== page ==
Officials: Taxpayers Should Remain on “High Alert” to Prevent More Losses to IRS Impersonators

ATHENS-The Athens-Clarke County Police Department has cautioned taxpayers to remain on alert as April 15th, the filing deadline for U.S. federal income tax, approaches.  IRS scams have taken over half a million dollars from Georgia residents since October 2013.

An official for the Treasury Inspector General for Tax Administration, or TIGTA, said in an email to Grady Newsource today that “according to most recent information, 115 Georgia residents have reported losses of $637,677 due to this scam.” TIGTA also claimed it does not have the information broken down by county or city.

Further, TIGTA also announced additional outreach efforts to prevent individuals from falling victim to criminals who impersonate Internal Revenue Service and Treasury employees this filing season. This includes  video Public Service Announcements in English and in Spanish that warn taxpayers about the scam.

These scams have worried other counties in Georgia, including Jackson County.

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Source: Facebook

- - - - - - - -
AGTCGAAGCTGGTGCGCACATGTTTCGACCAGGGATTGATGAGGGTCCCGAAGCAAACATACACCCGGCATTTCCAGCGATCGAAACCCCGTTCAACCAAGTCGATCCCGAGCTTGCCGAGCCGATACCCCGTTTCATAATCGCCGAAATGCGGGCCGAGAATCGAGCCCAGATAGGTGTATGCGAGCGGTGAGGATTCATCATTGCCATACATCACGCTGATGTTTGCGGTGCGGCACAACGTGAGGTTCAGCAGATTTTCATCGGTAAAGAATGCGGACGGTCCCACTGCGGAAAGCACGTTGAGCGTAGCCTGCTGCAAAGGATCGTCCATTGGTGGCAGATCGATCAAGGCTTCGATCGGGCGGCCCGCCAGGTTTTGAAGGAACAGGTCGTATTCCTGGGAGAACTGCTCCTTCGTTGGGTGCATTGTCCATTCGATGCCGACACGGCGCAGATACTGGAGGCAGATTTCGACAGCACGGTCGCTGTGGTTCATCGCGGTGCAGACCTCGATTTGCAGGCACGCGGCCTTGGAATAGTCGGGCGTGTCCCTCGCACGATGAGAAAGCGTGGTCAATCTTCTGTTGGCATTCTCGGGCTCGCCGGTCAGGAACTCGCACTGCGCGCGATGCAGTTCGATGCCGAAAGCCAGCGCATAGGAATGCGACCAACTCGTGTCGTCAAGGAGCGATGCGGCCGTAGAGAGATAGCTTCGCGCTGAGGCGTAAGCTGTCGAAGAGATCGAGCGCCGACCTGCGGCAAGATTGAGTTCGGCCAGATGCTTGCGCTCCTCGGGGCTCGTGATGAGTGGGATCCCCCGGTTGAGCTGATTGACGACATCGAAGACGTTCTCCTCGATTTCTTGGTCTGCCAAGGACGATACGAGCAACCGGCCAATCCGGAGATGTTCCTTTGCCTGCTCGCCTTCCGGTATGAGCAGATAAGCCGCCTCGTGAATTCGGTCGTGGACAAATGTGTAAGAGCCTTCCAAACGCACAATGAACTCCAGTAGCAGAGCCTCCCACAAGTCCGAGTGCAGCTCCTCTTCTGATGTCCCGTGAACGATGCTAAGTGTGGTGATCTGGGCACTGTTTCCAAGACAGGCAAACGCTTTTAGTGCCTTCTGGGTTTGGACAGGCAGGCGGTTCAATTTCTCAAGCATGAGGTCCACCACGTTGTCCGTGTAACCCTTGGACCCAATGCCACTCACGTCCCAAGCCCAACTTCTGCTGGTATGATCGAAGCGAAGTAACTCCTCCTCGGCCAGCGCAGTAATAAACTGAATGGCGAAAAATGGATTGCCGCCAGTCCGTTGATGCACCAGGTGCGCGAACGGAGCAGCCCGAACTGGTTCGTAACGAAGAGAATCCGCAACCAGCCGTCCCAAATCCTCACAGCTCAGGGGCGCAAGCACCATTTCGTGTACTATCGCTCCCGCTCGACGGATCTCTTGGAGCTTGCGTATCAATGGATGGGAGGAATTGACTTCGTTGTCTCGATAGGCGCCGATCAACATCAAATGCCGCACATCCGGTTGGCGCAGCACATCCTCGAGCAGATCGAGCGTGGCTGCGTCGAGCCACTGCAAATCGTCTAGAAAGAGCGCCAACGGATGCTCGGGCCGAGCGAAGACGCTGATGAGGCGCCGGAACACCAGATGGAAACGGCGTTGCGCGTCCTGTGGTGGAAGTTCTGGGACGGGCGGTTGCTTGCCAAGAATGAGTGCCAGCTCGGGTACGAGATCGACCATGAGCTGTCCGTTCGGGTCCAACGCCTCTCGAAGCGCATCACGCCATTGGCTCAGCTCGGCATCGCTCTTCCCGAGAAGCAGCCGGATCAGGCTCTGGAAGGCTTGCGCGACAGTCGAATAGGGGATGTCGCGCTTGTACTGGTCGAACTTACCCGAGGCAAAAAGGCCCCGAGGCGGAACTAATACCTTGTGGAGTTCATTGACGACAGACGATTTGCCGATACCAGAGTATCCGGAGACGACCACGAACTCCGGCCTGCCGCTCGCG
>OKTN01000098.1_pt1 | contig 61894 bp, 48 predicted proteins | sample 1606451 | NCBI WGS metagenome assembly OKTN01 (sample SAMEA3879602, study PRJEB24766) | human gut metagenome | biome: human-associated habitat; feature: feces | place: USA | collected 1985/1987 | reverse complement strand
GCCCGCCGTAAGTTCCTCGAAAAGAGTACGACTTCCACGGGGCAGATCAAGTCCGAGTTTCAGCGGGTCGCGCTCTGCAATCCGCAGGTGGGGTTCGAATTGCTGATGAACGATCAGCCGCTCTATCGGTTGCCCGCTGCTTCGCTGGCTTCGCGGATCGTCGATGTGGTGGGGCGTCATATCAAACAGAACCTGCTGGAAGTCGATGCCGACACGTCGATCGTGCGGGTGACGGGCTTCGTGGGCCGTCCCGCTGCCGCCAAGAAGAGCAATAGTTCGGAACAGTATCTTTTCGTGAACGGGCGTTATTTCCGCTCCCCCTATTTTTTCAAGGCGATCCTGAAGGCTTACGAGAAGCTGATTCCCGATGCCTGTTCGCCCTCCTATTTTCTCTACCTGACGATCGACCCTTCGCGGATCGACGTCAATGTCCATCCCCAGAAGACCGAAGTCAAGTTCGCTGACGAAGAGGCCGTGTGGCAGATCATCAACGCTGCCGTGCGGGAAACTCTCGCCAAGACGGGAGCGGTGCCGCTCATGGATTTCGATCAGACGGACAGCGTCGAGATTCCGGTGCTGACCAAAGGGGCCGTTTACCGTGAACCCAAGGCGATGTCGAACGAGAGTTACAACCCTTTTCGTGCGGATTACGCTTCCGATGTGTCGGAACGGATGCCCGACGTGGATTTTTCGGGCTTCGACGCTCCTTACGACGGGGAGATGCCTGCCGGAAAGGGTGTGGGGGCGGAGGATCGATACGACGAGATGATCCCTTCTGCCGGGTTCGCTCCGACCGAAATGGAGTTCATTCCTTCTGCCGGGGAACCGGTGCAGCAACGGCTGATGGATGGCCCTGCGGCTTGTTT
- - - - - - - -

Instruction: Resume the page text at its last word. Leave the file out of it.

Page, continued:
Here is what you need to know:

The IRS generally first contacts people by mail – not by phone – about unpaid taxes, and the IRS will not ask for payment using a prepaid debit card, a money order, or a wire a transfer. The IRS also will not ask for a credit card number over the phone. The callers who commit this fraud often:

-Utilize an automated robocall machine.
-Use common names and fake IRS badge numbers.
-May know the last four digits of the victim’s Social Security Number.
-Make caller ID information appear as if the IRS is calling.
-Aggressively demand immediate payment to avoid being criminally charged or arrested.
-Claim that hanging up the telephone will cause the immediate issuance of an arrest warrant for unpaid taxes.
-Send bogus IRS e-mails to support their scam.
-Call a second or third time claiming to be the police or department of motor vehicles, and the caller ID again supports their claim.

If you get a call from someone claiming to be with the IRS asking for a payment, here’s what to do:

If you owe Federal taxes, or think you might owe taxes, hang up and call the IRS at 800-829-1040. IRS workers can help you with your payment questions.

If you do not owe taxes, fill out the “IRS Impersonation Scam” form on TIGTA’s website or call TIGTA at 800-366-4484.
You can also file a complaint with the Federal Trade Commission Add “IRS Telephone Scam” to the comments in your complaint.

If you have questions about these scams contact ACC PD Sgt. Michael York at 706-208-1718 X224.

By: Fernanda Perez

Contributed: SK Bowen


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